Jabril Cox, Round 4 (115), linebacker: "Here's a guy who went to North Dakota State and achieved, then bet on himself going to LSU and he achieved at LSU. Then you look at the physical skill set. This game is becoming more of a space game with tight ends and backs. There is value in that because you need guys that are able to cover, able to play in space and able to play in the run game. He's a guy that fits what we're trying to go as well as where the league is going. Now he's got some upside to achieve more. He's got to get better in the box, but while doing that he helps you on matchups, on special teams with the athleticism, size and length to make you better."

Josh Ball, Round 4 (138), offensive tackle: "He has the size, length and athletic ability to play right tackle or left tackle, the demeanor he plays with, he plays with length and effort, he's got really, really good football character. He plays with a nasty disposition. He shows the ability to be an NFL tackle, which is a very big commodity in the way the game is played now. We had to find out about the issues (he started his career at Florida State but was found guilty of dating violence in 2018 and wasn't allowed to return to school). ... Those issues are serious and we take them serious. We know our people don't feel like it's going to be something we need to worry about. We feel like we put the puzzle of who this guy is together and we're comfortable."

Simi Fehoko, Round 5 (179), wide receiver: "He's one of those players you continue to watch and you see the upside, you see the way he impacted the team at Stanford. Then you see the things he needs to work on, but all the tools are there. [Fehoko has] got a little competitive thing about him that when a play needs to be made, it seems like he made those plays. At the level you're drafting it's, 'Hey, he's a backup that can develop into a starter that can help on special teams,' and you see that impact."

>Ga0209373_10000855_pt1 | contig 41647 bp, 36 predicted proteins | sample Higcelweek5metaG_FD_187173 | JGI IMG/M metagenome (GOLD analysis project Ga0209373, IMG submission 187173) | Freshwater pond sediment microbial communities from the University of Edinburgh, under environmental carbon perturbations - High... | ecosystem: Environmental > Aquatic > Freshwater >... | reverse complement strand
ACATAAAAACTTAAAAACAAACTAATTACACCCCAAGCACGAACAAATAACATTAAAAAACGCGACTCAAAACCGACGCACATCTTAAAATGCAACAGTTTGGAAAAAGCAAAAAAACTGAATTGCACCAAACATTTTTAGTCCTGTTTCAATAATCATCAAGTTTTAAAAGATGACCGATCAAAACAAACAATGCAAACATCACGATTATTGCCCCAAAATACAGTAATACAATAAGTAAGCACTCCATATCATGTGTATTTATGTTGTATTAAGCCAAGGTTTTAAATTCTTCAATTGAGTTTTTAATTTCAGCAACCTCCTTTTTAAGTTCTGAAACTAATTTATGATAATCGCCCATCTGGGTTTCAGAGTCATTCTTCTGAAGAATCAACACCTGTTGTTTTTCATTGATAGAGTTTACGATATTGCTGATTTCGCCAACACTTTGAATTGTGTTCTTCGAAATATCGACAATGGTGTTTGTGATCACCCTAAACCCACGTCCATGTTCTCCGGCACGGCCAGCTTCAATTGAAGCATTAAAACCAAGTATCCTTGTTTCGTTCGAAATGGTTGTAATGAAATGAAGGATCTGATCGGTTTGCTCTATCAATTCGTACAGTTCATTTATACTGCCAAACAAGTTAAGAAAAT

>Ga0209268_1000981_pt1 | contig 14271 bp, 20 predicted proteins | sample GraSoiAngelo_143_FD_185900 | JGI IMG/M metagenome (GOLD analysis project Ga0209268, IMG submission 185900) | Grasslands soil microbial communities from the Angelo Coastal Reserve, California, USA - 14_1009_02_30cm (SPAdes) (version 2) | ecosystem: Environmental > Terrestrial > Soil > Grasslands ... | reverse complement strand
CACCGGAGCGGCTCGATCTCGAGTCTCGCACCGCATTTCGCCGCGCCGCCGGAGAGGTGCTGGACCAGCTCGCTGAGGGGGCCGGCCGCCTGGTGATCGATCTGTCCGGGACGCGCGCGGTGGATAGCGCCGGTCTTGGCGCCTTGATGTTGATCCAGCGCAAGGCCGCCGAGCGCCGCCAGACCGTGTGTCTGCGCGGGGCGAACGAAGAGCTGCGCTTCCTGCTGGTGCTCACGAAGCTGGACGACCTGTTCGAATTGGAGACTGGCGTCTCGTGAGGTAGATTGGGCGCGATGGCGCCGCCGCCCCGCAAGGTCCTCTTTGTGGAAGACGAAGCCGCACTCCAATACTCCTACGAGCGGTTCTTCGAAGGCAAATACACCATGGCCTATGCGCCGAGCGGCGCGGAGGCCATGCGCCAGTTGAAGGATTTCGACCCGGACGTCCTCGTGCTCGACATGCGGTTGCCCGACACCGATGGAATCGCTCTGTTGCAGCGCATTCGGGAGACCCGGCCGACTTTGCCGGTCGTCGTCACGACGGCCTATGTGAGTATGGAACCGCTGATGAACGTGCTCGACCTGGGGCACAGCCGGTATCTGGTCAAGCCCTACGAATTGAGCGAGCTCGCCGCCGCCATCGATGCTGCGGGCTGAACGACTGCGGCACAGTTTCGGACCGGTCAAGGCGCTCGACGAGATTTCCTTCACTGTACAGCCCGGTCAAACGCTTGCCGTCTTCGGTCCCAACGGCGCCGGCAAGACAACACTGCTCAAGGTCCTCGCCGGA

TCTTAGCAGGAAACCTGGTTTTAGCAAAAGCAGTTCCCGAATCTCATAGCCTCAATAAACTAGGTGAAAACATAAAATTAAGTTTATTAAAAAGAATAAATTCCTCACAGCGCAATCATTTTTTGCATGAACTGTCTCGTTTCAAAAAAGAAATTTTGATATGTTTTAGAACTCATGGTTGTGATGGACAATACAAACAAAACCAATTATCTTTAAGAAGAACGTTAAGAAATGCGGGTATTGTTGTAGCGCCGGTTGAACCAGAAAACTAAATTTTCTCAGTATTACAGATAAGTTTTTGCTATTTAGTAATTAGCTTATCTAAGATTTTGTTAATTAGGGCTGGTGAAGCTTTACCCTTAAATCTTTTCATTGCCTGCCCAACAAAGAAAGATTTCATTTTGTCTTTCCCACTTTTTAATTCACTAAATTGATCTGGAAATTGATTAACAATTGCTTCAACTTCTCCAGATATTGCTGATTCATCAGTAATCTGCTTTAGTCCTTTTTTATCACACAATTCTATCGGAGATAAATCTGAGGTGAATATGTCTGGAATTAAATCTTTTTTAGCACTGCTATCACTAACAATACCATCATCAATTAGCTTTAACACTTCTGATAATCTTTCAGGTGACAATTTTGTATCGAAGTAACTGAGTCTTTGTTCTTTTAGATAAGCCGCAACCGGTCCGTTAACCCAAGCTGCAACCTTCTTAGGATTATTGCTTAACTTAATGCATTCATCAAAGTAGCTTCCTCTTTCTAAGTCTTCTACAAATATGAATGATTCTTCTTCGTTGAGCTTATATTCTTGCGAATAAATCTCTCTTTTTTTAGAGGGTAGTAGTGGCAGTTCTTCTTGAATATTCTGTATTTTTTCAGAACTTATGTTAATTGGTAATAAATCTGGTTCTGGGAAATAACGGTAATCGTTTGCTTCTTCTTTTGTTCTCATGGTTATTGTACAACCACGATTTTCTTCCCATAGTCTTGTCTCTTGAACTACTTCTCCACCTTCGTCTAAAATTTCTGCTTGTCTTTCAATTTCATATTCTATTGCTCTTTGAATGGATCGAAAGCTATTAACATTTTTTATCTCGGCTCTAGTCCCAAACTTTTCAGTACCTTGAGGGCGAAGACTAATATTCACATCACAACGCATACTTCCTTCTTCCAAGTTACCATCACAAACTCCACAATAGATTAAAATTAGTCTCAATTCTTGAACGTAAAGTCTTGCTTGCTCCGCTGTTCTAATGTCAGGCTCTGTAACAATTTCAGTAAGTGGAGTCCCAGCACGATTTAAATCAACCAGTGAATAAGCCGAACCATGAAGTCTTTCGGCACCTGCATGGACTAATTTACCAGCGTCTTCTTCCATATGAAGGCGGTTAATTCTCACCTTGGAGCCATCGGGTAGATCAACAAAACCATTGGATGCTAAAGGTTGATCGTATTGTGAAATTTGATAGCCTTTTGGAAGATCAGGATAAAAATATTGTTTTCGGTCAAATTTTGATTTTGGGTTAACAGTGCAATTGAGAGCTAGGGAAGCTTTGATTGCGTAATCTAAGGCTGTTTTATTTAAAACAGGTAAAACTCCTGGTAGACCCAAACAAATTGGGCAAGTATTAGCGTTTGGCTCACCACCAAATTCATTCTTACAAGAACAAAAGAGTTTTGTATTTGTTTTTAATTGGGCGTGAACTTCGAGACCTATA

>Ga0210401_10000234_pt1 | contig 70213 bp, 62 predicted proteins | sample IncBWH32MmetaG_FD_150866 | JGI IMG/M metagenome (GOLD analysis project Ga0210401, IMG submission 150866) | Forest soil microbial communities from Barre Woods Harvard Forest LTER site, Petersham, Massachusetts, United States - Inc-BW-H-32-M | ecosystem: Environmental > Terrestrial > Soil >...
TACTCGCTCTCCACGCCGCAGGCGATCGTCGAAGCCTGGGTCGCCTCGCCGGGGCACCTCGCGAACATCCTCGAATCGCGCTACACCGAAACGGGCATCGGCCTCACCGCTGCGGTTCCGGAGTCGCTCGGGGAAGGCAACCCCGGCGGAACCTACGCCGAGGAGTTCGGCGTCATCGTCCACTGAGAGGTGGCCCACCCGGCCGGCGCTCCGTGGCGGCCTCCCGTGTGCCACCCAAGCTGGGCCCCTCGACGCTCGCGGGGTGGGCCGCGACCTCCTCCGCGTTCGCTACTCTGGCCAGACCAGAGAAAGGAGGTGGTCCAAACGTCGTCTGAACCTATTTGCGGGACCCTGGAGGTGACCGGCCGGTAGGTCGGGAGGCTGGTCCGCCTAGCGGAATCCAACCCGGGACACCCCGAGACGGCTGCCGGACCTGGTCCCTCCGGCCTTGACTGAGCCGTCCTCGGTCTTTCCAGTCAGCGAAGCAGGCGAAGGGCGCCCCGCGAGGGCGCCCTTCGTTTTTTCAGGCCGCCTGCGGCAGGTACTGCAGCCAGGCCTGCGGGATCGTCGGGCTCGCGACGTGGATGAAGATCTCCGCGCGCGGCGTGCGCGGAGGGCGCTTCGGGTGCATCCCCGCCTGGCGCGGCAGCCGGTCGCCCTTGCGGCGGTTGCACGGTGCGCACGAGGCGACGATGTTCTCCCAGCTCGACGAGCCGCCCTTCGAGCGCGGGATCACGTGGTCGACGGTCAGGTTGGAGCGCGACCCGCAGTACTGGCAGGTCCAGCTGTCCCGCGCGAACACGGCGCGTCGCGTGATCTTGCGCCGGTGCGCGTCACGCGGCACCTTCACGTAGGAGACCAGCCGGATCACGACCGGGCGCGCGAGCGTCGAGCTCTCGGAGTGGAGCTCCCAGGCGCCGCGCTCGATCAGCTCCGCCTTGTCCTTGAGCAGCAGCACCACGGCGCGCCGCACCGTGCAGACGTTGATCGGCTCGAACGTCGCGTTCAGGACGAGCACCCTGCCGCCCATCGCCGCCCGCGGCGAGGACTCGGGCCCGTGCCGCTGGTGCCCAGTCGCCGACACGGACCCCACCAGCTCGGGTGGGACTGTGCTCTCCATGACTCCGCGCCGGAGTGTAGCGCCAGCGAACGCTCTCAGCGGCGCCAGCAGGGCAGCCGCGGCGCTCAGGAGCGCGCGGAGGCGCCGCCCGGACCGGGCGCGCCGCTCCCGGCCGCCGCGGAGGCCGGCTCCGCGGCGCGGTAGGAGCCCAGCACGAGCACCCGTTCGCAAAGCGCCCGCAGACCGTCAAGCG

Quinton Bohanna, Round 6 (192), defensive tackle: "He was one of those guys I watched early on. ... We saw some flashes of a big, athletic guy with the ability to be an enforcer on the inside. He's not a finished product, but all of the abilities are there, 6-4, 327 pounds, 34-inch arms, big hands. He's got some instincts and there's a sneaky athlete in there, too. There's not a lot of [true nose tackles in college football these days]. They have to be dominant. ... He's got to have some ability to contribute on passing downs because with up-tempo offenses, no huddle, they're more willing to speed it up and get your non-pass rushers out there."

Israel Mukuamu, Round 6 (227), cornerback/safety: "A big, long corner that has also played some free safety that gives you position flexibility, gives you ball skills. His arms are 34 inches, which is the length of most offensive linemen. I always say offensive lineman are like defensive backs because they do the unnatural thing -- they have to play backwards. ... Athleticism and length allows you to play in those unnatural positions. He has that from a cornerback standpoint, but he also has the ability to play the post safety with instincts and awareness and the ability to go get the ball. He's athletic and big enough to cover tight ends and those big receivers that are becoming prevalent."

Matt Farniok, Round 7 (238), offensive line: "He's a guy that played all over the line at Nebraska. He lost weight and showed more athleticism in his pro day. He's a two-time captain. When you're looking for tough, physical guys on the offensive line, the fact he can play all three spots, have that versatility is a key. You look at the ability to compete for a roster spot, so when you look at maybe what your position needs are and who best fits that ball, who can come in and compete, he was the guy to take."